14. The method of claim 13, wherein the first fuel dispenser component is a card reader.

15. The method of claim 13, wherein the second fuel dispenser component is a display.

16. The method of claim 11, wherein the first communication protocol is RS-485 and the second communication protocol is Ethernet.

17. The method of claim 11, wherein the composite signal comprising information in the first communication protocol and information in the second communication protocol is a multiplexed signal generated using frequency-division multiplexing.

18. The method of claim 11, wherein separating the composite signal comprises demultiplexing the signal into the first and second communication protocols.

19. The method of claim 11, wherein the composite signal is received across a twisted pair of wires.

20. A communication method for a fueling facility, comprising: generating a first set of information in a first communication protocol and a second set of information in a second communication protocol at a facility manager; combining the first set of information and the second set of information into a combined signal at the facility manager; transmitting the combined signal from the facility manager to a fuel dispenser; receiving the combined signal at the fuel dispenser; separating the combined signal into the first set of information in the first communication protocol and the second set of information in the second communication protocol; and processing the first and second set of information at the fuel dispenser.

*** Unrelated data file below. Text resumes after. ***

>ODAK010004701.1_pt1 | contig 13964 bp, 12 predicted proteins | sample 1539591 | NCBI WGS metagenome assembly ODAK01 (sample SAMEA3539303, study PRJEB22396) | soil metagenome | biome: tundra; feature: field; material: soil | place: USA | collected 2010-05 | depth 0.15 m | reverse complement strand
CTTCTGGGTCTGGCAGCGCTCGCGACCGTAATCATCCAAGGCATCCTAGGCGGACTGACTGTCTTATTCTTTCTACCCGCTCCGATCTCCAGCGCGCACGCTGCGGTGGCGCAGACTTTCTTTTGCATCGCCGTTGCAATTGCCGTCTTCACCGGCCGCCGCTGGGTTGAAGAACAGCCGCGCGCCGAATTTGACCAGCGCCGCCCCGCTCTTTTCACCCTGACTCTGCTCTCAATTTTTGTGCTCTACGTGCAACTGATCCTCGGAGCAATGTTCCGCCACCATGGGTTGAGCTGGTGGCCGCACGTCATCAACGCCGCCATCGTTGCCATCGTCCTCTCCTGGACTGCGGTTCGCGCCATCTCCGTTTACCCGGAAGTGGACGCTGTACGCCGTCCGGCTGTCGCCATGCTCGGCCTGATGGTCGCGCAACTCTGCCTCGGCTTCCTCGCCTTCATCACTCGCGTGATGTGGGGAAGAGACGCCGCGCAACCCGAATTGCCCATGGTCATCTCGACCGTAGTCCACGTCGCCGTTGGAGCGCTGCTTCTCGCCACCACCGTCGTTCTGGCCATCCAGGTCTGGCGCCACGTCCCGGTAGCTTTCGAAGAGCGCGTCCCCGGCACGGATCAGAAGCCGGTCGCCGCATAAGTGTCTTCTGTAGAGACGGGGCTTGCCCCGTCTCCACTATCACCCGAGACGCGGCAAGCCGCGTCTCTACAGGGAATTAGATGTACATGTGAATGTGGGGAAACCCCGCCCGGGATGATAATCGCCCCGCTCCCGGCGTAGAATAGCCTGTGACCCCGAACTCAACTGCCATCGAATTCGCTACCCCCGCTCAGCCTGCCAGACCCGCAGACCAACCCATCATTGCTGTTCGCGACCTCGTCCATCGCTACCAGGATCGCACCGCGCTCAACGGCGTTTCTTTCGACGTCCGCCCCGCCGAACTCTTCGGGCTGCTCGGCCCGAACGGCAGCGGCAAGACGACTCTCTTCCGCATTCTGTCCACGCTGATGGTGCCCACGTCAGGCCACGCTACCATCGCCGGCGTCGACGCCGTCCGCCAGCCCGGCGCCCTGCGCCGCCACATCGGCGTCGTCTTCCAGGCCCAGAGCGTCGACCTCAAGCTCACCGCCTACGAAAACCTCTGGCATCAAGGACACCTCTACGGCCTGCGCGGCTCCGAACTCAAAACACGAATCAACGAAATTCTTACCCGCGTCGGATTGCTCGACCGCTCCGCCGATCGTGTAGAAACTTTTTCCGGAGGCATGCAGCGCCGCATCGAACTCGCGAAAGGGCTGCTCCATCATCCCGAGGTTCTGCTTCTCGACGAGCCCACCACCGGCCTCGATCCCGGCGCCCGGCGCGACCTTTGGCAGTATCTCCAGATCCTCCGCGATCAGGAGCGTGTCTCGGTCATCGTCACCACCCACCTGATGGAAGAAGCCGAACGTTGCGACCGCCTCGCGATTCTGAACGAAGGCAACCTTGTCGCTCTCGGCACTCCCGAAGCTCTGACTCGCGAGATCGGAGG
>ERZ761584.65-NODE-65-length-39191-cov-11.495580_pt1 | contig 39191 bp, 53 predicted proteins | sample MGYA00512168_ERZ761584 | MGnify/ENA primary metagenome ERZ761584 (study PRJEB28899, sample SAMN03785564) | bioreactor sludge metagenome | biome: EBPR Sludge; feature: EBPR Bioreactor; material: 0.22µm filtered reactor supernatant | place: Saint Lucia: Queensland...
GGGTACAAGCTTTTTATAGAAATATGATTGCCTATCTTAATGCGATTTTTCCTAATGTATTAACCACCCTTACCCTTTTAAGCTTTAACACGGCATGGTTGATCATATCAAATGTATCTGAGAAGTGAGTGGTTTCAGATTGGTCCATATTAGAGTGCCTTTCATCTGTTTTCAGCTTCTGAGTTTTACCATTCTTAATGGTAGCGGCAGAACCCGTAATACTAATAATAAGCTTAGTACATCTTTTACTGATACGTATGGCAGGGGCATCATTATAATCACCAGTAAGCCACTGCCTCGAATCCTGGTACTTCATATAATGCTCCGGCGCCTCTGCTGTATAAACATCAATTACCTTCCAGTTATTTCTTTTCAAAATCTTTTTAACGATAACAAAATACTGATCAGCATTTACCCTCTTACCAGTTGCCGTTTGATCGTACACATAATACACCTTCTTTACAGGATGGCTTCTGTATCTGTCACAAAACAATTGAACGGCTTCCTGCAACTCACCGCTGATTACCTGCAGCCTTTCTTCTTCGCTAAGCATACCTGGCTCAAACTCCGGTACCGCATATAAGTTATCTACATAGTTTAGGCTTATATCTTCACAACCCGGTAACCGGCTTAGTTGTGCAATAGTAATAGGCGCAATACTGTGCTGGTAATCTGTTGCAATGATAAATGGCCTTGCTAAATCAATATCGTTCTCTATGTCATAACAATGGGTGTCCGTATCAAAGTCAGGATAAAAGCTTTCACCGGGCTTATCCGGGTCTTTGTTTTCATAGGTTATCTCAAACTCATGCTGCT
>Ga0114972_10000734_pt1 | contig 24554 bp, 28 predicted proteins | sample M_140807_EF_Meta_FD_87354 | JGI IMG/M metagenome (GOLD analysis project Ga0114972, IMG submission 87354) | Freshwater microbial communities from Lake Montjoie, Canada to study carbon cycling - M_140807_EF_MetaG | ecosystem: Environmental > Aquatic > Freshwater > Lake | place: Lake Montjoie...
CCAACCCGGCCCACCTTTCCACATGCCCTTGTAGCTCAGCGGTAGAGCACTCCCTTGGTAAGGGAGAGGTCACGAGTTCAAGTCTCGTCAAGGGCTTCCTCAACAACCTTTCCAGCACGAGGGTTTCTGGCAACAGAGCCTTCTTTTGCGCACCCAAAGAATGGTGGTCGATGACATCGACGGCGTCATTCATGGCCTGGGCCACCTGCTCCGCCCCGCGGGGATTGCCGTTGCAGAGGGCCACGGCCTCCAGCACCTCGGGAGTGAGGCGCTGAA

21. The method of claim 20, wherein the first communication protocol is RS-485 and the second communication protocol is Ethernet.

22. The method of claim 20, wherein combining the first and second set of information comprises multiplexing the first and second set of information into a combined signal.

23. The method of claim 20, wherein separating the first and second set of information comprises demultiplexing the combined signal into the first and second set of information.

24. The method of claim 23, wherein the combined signal is multiplexed using frequency-division multiplexing.

25. The method of claim 20, wherein the combined signal is transmitted from the facility manager to the fuel dispenser across a twisted pair of wires.

Description:

TECHNICAL FIELD